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How the Days of the Week Got Their Names

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The days of the week were named after Norse gods and giant objects in the sky.

These names come to us originally from the Greeks and Romans, who named the days of the week after their gods.

The Anglo-Saxons, who invaded Britain hundreds of years ago, adopted this idea but substituted their own gods. The English language has inherited and changed those names a bit, but the ones we use today resemble those names.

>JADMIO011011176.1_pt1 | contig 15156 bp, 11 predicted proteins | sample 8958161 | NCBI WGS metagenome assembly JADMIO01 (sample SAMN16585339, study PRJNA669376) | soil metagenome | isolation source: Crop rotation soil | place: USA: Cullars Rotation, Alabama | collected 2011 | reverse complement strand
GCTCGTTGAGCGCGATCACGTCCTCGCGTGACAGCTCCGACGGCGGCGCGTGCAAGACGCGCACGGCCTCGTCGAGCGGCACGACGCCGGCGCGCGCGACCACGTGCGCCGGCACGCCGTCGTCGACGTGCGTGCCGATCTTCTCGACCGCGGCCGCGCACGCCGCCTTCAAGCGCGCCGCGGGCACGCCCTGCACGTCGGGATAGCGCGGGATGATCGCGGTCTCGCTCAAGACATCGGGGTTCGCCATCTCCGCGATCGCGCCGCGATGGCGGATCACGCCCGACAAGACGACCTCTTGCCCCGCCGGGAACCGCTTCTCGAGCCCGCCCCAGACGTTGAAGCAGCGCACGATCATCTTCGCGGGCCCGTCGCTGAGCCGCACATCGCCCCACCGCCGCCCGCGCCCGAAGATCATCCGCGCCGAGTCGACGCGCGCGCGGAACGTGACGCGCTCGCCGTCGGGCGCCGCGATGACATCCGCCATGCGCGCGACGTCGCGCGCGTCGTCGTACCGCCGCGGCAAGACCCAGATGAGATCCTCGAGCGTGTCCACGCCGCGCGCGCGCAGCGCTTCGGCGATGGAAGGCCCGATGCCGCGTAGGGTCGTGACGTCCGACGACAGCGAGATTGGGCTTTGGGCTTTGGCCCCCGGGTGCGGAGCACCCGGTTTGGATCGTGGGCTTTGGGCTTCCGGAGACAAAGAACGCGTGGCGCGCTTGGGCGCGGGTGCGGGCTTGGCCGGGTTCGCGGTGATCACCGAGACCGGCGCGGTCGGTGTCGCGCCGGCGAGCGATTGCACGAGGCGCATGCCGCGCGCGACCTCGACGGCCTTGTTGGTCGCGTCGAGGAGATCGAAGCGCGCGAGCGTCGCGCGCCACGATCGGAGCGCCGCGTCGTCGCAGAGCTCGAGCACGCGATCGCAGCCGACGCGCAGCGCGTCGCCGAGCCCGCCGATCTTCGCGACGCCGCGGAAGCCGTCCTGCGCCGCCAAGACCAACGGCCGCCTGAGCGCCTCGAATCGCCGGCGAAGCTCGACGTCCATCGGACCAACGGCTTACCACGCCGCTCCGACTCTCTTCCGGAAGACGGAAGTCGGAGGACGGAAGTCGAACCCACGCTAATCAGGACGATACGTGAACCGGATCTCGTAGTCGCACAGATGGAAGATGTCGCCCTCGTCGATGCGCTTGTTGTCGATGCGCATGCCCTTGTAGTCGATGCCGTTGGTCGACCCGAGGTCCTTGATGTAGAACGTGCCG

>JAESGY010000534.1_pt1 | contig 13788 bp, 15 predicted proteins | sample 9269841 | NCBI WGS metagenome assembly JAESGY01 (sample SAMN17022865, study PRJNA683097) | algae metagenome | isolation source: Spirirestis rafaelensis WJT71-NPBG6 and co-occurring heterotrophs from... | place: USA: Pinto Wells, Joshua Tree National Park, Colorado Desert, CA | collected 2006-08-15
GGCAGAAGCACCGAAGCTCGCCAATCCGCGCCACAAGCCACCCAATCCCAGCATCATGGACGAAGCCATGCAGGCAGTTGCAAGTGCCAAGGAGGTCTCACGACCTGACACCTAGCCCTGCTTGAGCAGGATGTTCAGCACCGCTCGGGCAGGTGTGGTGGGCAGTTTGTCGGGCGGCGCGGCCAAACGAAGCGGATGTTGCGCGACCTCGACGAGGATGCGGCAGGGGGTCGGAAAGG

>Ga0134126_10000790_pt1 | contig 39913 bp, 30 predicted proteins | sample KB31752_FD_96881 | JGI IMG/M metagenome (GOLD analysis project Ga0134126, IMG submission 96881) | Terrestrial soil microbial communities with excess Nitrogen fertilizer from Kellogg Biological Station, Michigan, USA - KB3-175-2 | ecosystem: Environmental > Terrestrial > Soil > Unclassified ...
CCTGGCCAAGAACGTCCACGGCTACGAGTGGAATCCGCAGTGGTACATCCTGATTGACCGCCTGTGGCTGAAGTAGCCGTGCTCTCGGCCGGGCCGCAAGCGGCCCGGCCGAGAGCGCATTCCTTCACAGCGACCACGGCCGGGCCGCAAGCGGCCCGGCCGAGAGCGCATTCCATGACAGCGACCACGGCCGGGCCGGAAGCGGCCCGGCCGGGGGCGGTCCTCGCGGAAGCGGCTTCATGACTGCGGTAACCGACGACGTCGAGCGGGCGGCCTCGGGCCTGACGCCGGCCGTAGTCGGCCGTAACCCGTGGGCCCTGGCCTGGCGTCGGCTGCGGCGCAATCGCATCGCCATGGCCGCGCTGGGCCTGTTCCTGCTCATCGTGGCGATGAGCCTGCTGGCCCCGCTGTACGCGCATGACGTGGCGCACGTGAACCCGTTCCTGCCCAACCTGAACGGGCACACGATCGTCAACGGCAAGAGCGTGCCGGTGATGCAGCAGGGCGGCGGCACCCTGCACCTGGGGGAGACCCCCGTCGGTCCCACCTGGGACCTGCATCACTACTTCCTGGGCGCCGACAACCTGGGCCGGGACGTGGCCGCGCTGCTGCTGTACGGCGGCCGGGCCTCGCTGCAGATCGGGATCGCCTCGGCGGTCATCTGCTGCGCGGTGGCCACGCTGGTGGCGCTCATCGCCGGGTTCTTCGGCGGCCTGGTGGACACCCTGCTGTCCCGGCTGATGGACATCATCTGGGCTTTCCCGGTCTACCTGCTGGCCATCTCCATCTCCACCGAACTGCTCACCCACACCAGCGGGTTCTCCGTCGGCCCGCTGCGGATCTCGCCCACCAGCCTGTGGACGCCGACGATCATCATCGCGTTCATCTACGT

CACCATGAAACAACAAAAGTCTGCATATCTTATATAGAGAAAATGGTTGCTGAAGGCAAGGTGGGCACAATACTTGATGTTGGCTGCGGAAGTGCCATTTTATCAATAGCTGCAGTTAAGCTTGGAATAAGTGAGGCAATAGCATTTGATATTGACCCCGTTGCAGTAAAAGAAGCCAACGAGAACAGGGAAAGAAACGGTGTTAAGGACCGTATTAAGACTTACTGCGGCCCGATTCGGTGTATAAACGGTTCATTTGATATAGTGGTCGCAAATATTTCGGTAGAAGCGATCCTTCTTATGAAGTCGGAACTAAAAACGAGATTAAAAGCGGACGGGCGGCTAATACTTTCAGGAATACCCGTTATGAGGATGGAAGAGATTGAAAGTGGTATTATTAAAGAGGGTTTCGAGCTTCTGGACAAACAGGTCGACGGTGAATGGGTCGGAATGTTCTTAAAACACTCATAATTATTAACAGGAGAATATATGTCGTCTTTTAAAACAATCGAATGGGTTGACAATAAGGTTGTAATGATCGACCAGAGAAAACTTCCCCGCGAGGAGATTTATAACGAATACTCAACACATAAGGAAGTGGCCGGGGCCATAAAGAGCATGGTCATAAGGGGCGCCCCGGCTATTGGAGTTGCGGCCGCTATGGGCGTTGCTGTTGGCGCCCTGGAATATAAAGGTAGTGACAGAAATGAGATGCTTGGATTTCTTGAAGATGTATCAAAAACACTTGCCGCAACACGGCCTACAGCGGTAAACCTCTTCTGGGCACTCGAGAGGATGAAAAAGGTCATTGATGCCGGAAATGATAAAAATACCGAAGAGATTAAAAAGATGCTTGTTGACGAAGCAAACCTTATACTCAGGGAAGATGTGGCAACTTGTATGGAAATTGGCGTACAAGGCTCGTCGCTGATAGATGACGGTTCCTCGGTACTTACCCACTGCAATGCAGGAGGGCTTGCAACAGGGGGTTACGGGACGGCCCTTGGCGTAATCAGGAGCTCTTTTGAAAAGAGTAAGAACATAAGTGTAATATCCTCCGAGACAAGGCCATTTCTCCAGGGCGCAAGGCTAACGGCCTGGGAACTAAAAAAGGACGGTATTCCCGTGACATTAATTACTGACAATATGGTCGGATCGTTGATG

Here's how:

  • Sunday: Sun's Day. The Sun gave people light and warmth every day. They decided to name the first (or last) day of the week after the Sun.
  • Monday: Moon's Day. The Moon was thought to be very important in the lives of people and their crops.
  • Tuesday: Tiw's Day. Tiw, or Tyr, was a Norse god known for his sense of justice.
  • Wednesday: Woden's Day. Woden, or Odin, was a Norse god who was one of the most powerful of them all.
  • Thursday: Thor's Day. Thor was a Norse god who wielded a giant hammer.
  • Friday: Frigg's Day. Frigg was a Norse god equal in power to Odin.

Saturday: Seater's Day or Saturn's Day. Saturn was a Roman god.


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